About

Hi my name is Julian Harnish. I studied piano performance in college, and now that I am out of college I am building this website – findyourmelody.com.

Music-making philosophy

I’ll start by listing what this website is not about

  • It’s not about making you the best possible musician. I fear the pressure to be exceptional is already harmfully extreme in Western culture.
  • It’s not about learning piano, the fastest way possible. Many other websites/courses/apps will help you achieve that end.
  • It’s not about worshiping music. I am aware of the depth that music adds to our life, but think there are greater goods to strive for in a world full of sick, hungry, tired, homeless, and traumatized individuals.

Find Your Melody, is about learning and sharing music in a joy filled way. In my life there are three main categories that I have found joy in music.

  • Joy found in the music making process itself. There are so many emotions to explore!
  • Joy in finding and overcoming small challenges.
  • Joy found in the exquisite (terrifying?) vulnerability of sharing the music most dear to me.

Are there any you would add to the list?

For now the scope of this website involves publishing a weekly, well researched, article on beginner piano topics such as scales, arpeggios, chords, etc. In each article I try to give one unique tip on learning the concept in a joy-filled way.

My Melody

I would like to share more about the life events that have led to my musical tastes. I would like to share my melody.

My melody is lyrical.

In forth grade I began playing the cello and in fifth I began the oboe. These instruments are very lyrical. In addition I grew up in a Mennonite church. The services have a traditional slant so we sang four-part, often a Capella hymns. Harmony was an important part of church services and formed my musical tastes. So part of me yearns for that lyrical, choral sound.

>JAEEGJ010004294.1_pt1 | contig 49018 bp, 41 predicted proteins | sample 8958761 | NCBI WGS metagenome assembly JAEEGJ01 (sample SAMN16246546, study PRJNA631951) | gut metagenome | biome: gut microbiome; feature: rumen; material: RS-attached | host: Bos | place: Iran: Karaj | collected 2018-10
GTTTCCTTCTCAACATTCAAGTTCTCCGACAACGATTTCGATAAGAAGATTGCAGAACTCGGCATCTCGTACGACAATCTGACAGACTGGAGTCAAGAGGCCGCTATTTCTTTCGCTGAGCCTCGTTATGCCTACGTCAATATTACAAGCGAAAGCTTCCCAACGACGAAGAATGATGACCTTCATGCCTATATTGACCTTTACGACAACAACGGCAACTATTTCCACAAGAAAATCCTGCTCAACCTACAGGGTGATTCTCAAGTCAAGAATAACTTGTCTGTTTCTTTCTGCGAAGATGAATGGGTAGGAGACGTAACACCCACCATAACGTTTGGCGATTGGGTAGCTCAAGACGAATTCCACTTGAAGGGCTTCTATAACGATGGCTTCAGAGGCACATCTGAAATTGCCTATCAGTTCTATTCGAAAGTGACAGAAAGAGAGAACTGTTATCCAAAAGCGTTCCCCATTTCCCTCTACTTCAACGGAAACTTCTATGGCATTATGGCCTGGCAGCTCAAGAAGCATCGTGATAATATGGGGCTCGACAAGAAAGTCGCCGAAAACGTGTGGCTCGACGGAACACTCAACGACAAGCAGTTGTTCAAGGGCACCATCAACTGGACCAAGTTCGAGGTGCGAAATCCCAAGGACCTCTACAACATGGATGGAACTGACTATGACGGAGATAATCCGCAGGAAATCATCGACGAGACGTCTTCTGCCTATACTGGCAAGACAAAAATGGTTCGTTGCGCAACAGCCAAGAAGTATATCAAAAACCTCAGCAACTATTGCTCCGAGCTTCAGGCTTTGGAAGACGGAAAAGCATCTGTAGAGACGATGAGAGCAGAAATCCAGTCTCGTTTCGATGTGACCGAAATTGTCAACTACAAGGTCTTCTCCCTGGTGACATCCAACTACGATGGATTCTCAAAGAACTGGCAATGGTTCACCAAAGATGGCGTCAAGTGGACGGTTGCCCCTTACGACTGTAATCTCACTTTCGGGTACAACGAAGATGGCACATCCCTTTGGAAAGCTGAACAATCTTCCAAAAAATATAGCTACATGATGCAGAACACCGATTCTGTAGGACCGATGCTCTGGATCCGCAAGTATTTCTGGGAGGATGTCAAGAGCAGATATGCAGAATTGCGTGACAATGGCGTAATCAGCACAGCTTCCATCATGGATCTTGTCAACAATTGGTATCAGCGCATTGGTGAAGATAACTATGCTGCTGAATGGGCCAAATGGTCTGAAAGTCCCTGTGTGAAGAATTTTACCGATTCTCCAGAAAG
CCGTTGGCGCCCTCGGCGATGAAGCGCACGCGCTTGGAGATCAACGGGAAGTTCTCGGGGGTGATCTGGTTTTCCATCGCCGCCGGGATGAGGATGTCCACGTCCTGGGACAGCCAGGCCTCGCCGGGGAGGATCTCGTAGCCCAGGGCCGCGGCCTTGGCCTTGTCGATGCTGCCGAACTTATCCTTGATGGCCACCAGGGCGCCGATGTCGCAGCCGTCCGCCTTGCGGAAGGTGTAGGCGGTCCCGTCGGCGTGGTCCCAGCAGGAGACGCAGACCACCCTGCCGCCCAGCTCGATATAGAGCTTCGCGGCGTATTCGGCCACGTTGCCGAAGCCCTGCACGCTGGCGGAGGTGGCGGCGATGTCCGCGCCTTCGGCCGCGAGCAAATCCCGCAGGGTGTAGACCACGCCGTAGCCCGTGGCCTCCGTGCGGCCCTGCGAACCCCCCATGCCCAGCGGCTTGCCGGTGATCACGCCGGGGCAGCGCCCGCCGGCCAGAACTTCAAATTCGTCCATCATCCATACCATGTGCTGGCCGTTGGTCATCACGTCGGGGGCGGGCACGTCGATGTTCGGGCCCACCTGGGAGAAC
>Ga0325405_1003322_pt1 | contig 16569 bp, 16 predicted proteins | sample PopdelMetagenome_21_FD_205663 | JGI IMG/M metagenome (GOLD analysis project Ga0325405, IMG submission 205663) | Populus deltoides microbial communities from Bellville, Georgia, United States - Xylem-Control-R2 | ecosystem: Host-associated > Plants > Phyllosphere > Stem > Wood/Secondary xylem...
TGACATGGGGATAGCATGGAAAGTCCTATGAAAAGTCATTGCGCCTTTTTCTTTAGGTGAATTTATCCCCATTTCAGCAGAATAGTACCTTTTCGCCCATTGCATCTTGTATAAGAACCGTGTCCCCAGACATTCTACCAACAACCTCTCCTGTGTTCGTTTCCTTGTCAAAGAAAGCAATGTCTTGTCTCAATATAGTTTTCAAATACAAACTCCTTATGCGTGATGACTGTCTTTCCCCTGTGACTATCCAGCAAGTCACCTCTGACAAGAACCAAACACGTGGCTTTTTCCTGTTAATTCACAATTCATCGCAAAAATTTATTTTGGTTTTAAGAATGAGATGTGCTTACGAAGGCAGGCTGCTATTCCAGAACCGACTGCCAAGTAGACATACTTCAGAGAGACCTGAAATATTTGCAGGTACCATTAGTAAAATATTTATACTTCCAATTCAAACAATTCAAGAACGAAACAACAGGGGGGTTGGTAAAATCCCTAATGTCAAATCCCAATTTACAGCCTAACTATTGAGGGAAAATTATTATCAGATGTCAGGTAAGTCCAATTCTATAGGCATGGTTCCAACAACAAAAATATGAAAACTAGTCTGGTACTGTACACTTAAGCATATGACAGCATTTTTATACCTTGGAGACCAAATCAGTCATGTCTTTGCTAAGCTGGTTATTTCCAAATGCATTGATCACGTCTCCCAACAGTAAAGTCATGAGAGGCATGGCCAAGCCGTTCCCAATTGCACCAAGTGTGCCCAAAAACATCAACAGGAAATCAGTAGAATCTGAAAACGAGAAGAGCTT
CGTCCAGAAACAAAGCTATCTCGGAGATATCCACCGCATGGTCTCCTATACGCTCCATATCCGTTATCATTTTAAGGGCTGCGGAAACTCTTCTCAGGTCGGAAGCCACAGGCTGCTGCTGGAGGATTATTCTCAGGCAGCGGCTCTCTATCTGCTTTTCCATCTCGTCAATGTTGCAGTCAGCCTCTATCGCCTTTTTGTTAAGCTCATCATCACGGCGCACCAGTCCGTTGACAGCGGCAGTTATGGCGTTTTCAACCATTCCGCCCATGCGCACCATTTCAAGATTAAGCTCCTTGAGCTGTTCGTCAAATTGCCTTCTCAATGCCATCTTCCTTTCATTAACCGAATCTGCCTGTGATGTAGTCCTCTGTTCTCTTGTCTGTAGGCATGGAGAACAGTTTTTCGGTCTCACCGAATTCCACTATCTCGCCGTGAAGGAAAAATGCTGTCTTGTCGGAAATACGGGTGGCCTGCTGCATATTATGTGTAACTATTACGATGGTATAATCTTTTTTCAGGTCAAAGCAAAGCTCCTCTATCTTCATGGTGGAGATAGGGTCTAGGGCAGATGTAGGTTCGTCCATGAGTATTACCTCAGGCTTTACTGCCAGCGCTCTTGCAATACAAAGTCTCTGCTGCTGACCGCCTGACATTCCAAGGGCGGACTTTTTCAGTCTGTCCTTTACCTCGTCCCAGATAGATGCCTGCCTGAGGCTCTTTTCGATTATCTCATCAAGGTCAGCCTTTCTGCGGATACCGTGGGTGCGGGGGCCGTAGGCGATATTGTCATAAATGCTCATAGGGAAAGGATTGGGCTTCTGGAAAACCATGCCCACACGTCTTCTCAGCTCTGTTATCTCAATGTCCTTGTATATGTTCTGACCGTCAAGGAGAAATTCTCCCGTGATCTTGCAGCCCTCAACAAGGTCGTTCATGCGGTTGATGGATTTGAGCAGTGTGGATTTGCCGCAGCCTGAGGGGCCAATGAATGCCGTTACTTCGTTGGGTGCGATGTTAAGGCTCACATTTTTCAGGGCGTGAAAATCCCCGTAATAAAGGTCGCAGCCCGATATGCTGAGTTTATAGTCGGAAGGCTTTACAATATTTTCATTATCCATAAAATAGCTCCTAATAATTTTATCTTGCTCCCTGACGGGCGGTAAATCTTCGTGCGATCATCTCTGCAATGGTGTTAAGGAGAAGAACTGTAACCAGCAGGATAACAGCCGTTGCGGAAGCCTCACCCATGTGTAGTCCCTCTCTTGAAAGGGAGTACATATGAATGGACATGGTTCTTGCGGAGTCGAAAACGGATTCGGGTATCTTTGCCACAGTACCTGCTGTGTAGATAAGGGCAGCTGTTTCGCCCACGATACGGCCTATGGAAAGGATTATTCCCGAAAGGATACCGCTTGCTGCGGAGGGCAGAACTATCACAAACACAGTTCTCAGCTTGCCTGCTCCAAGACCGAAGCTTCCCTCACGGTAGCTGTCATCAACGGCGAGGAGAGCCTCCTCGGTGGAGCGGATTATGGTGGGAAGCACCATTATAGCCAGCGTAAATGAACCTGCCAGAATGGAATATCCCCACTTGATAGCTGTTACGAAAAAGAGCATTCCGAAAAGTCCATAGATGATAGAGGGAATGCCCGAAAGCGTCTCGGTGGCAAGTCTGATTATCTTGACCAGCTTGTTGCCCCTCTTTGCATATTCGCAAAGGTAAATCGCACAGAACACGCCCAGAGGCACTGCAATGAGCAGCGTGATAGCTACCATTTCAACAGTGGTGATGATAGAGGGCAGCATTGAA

Meet Ola Gjeilo, a Julliard grad, and one of my musical heroes. I love his choral music that is bursting with timeless melodies. He has an almost cinematic feel, but isn’t tied to a movie script, so he can prioritize musical form over dramatic effect. As a result the melodies are treated carefully, and meld together seamlessly. He has this interesting way of increasing tension not by introducing excess dissonance, as is the hype with many modern classical composers, but by transforming and weaving together his gorgeous melodies like a tapestry.

My melody is simple and folk-like.

My mother, the daughter of missionaries, grew up until age six in Brazil.

Some of the earliest CD’s and tapes I remember were of Brazilian Bossa Nova style music, Andean folk music with pan pipes and charango, and Bobby McFerrin’s Medicine Man. All non-electronic, organic folk (or folk-like) music. So now I have a hankering for folk music of all types.

I love and resonate with some of Béla Bartók’s ideas on folk music. “[Folk] melodies are therefore the embodiment of an artistic perfection of the highest order; in fact, they are the models of the way in which a musical idea can be expressed with utmost perfection in terms of brevity of form and simplicity of means” (reference Bela Bartok and Turn of the Century Budapest, pg 106).

The idea that perfection is not found in the labs of the erudite, but in the fields of the common as melodies are past from hand to hand and purged of unnecessary embellishments, until a single unforgettable melody emerges is extremely compelling to me.

It makes sense then that I am a sucker for Blanco White, a folk fusion artist that seamlessly integrates Andean folk music (he uses a Charango which looks like a ukulele), Flamenco style guitar strumming, and Celtic influences. He creates such melancholy heartfelt music!

My instrument is piano. Now that you know more about me, perhaps you will understand the type of music that I like to compose. Listen to this composition that I shared at a house concert a while back and consider whether it sounds like what you would expect given my background.

Does it add up? From the little that you know of my story, does it make sense that I love making this type of music?

I am glad to have shared a little about myself with you, and I hope that you may be inspired to find and share your melody! Your musical taste is a mini-autobiography. Share it with the world. Trust me the world needs to hear it!